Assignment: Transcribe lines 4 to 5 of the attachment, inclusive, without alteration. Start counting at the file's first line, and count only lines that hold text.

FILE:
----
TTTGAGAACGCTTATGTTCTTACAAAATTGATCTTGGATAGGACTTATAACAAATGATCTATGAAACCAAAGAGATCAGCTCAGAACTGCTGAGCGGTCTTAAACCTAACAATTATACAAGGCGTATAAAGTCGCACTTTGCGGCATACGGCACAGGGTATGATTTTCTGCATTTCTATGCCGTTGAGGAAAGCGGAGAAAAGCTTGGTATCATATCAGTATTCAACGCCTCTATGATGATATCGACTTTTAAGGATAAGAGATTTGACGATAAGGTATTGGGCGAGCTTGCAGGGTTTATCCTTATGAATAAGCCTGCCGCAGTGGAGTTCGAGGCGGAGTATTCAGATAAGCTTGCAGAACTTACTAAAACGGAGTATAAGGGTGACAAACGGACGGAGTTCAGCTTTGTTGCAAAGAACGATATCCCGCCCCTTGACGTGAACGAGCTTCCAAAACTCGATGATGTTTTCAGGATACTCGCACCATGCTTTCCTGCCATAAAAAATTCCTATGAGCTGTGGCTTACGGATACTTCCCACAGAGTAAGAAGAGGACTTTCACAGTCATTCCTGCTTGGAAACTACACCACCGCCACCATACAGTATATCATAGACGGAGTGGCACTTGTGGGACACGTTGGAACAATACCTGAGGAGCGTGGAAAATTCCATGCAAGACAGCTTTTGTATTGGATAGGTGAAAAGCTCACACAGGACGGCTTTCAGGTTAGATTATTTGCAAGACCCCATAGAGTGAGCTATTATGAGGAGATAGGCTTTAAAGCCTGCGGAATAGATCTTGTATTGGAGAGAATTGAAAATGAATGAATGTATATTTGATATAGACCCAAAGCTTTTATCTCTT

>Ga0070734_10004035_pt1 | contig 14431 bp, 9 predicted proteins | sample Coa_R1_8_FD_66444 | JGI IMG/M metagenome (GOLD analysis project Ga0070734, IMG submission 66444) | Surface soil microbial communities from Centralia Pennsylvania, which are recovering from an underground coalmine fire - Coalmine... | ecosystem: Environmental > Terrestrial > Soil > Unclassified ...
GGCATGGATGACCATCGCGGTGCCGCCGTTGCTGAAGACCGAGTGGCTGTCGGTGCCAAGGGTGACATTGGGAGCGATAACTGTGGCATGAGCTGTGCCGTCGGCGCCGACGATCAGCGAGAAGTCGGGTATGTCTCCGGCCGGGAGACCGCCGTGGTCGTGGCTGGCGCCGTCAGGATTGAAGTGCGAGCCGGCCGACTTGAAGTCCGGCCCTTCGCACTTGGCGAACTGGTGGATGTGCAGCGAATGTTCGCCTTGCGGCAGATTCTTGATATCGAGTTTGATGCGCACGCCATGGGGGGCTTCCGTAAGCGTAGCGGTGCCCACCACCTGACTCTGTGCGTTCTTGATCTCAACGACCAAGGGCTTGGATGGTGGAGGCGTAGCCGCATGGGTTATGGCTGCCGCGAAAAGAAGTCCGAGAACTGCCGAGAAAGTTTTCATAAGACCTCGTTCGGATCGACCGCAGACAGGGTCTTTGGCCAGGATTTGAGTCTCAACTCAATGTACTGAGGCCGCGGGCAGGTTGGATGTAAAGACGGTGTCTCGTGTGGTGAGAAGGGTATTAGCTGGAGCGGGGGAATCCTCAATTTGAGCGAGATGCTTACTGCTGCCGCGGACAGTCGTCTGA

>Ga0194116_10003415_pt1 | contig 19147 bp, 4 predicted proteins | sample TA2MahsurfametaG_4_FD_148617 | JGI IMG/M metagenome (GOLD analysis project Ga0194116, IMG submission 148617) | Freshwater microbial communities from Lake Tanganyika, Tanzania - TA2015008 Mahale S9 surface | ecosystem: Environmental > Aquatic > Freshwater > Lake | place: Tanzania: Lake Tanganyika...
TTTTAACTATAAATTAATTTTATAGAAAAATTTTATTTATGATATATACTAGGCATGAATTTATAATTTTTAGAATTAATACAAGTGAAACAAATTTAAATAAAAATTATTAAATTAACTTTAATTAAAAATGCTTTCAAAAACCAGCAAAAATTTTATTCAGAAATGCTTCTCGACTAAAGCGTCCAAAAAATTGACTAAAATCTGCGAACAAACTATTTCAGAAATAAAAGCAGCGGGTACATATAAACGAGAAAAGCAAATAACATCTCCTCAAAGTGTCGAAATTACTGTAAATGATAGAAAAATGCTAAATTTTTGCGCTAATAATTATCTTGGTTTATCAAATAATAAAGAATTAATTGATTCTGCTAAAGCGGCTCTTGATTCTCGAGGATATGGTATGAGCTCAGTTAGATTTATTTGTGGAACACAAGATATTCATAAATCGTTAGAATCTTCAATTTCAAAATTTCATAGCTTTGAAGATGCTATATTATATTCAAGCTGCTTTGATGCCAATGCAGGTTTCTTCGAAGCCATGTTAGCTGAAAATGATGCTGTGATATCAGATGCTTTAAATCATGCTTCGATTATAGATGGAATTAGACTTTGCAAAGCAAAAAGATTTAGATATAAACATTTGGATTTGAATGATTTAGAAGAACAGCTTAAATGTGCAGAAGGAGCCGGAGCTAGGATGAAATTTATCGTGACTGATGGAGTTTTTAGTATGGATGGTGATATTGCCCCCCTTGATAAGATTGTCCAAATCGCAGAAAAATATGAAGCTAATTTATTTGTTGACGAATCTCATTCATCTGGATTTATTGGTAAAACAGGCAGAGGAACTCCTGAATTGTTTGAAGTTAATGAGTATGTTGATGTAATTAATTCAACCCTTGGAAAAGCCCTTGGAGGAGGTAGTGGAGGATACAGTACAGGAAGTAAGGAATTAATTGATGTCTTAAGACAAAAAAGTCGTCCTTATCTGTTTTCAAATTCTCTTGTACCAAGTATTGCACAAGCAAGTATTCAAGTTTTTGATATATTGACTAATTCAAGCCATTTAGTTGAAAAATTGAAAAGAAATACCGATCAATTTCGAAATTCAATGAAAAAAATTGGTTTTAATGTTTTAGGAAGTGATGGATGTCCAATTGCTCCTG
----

>Ga0194116_10003415_pt1 | contig 19147 bp, 4 predicted proteins | sample TA2MahsurfametaG_4_FD_148617 | JGI IMG/M metagenome (GOLD analysis project Ga0194116, IMG submission 148617) | Freshwater microbial communities from Lake Tanganyika, Tanzania - TA2015008 Mahale S9 surface | ecosystem: Environmental > Aquatic > Freshwater > Lake | place: Tanzania: Lake Tanganyika...
TTTTAACTATAAATTAATTTTATAGAAAAATTTTATTTATGATATATACTAGGCATGAATTTATAATTTTTAGAATTAATACAAGTGAAACAAATTTAAATAAAAATTATTAAATTAACTTTAATTAAAAATGCTTTCAAAAACCAGCAAAAATTTTATTCAGAAATGCTTCTCGACTAAAGCGTCCAAAAAATTGACTAAAATCTGCGAACAAACTATTTCAGAAATAAAAGCAGCGGGTACATATAAACGAGAAAAGCAAATAACATCTCCTCAAAGTGTCGAAATTACTGTAAATGATAGAAAAATGCTAAATTTTTGCGCTAATAATTATCTTGGTTTATCAAATAATAAAGAATTAATTGATTCTGCTAAAGCGGCTCTTGATTCTCGAGGATATGGTATGAGCTCAGTTAGATTTATTTGTGGAACACAAGATATTCATAAATCGTTAGAATCTTCAATTTCAAAATTTCATAGCTTTGAAGATGCTATATTATATTCAAGCTGCTTTGATGCCAATGCAGGTTTCTTCGAAGCCATGTTAGCTGAAAATGATGCTGTGATATCAGATGCTTTAAATCATGCTTCGATTATAGATGGAATTAGACTTTGCAAAGCAAAAAGATTTAGATATAAACATTTGGATTTGAATGATTTAGAAGAACAGCTTAAATGTGCAGAAGGAGCCGGAGCTAGGATGAAATTTATCGTGACTGATGGAGTTTTTAGTATGGATGGTGATATTGCCCCCCTTGATAAGATTGTCCAAATCGCAGAAAAATATGAAGCTAATTTATTTGTTGACGAATCTCATTCATCTGGATTTATTGGTAAAACAGGCAGAGGAACTCCTGAATTGTTTGAAGTTAATGAGTATGTTGATGTAATTAATTCAACCCTTGGAAAAGCCCTTGGAGGAGGTAGTGGAGGATACAGTACAGGAAGTAAGGAATTAATTGATGTCTTAAGACAAAAAAGTCGTCCTTATCTGTTTTCAAATTCTCTTGTACCAAGTATTGCACAAGCAAGTATTCAAGTTTTTGATATATTGACTAATTCAAGCCATTTAGTTGAAAAATTGAAAAGAAATACCGATCAATTTCGAAATTCAATGAAAAAAATTGGTTTTAATGTTTTAGGAAGTGATGGATGTCCAATTGCTCCTG